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Monday, October 20, 2014
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Great Lakes Plummet, Towns Try to Save Harbors

posted: 12/3/2012
ONEKAMA, Mich. (AP) -- For more than a century, easy access to Lake Michigan has made Onekama a popular place for summer visitors and a refuge for boaters fleeing dangerous storms. Now, the community itself needs a rescue, from slumping lake levels that threaten its precious link to open water.            

The Great Lakes, the world’s biggest freshwater system, are shrinking because of drought and rising temperatures, a trend that accelerated with this year’s almost snowless winter and scorching summer. Water levels have fallen to near-record lows on Lakes Michigan and Huron, while Erie, Ontario and Superior are below their historical averages.            

The decline is causing heavy economic losses, with cargo freighters forced to lighten their loads, marinas too shallow for pleasureboats and weeds sprouting on exposed bottomlands, chasing away swimmers and sunbathers.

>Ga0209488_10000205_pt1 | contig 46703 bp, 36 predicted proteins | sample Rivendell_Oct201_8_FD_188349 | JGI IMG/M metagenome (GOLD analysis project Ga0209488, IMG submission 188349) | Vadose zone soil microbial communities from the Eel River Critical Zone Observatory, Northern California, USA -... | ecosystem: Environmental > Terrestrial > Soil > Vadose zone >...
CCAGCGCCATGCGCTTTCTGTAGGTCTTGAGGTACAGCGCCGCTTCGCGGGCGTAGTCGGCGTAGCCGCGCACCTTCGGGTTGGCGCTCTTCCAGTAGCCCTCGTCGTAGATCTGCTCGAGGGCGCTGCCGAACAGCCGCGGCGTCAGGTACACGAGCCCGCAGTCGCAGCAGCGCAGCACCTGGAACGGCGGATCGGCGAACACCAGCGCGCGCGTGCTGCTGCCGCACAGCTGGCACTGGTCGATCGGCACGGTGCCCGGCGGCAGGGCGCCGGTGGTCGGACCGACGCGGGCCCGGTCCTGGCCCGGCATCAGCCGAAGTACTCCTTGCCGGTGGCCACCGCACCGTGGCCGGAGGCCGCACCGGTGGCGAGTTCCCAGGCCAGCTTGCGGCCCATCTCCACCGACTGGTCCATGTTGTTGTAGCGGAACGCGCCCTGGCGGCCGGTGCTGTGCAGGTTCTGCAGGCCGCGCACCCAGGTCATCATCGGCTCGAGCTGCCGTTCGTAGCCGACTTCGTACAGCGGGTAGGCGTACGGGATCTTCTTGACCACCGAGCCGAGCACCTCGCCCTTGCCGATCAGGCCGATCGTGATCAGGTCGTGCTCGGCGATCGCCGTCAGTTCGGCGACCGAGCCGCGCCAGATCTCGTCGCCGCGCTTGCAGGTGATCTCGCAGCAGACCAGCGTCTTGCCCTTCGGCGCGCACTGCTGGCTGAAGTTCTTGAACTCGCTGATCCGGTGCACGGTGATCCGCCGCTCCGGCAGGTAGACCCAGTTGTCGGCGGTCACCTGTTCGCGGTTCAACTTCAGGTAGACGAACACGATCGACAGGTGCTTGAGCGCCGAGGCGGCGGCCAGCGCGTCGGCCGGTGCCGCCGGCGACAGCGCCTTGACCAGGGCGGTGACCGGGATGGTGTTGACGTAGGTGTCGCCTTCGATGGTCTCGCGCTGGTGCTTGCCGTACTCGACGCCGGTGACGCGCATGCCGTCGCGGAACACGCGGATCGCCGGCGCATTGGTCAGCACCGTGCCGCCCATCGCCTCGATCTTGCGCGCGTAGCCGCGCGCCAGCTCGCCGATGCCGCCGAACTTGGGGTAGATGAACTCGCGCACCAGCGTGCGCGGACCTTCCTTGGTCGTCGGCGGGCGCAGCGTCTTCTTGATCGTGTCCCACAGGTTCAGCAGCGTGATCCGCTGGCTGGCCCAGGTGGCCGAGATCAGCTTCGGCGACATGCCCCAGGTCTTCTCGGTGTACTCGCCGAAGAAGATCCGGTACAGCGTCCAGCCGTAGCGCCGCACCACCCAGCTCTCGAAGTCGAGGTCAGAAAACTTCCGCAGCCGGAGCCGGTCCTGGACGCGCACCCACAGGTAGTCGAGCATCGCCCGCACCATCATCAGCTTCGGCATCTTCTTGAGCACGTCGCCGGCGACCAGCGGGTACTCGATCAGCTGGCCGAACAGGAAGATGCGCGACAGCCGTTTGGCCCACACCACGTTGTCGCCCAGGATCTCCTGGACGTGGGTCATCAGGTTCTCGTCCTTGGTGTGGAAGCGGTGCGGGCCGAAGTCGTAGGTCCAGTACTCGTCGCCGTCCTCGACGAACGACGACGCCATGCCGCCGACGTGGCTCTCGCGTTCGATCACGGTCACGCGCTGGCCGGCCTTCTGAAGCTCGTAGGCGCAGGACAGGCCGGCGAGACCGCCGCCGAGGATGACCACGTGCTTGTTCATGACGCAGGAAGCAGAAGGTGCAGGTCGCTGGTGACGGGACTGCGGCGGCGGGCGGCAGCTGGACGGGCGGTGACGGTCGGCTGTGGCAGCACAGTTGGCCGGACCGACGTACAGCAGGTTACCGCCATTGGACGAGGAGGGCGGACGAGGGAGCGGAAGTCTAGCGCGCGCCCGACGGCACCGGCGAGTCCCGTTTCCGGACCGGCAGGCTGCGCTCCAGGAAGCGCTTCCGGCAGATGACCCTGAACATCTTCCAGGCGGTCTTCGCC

Some of the greatest suffering is in small tourist towns that lack the economic diversity of bigger port cities. Yet they are last in line for federal money to deepen channels and repair infrastructure to support the boating traffic that keeps them afloat.            

The Army Corps of Engineers has estimated that about 30 small Great Lakes harbors will need attention in the next couple of years. A few communities have begun trying to raise needed funds for dredging locally, at a time when federal funding for the much-needed work seems to have dried up.            

Lake Michigan’s level at the end of October was more than 2 feet below its long-term average. The Corps of Engineers said without heavy snowfall this winter, the lake may decline to its lowest point since recordkeeping began.

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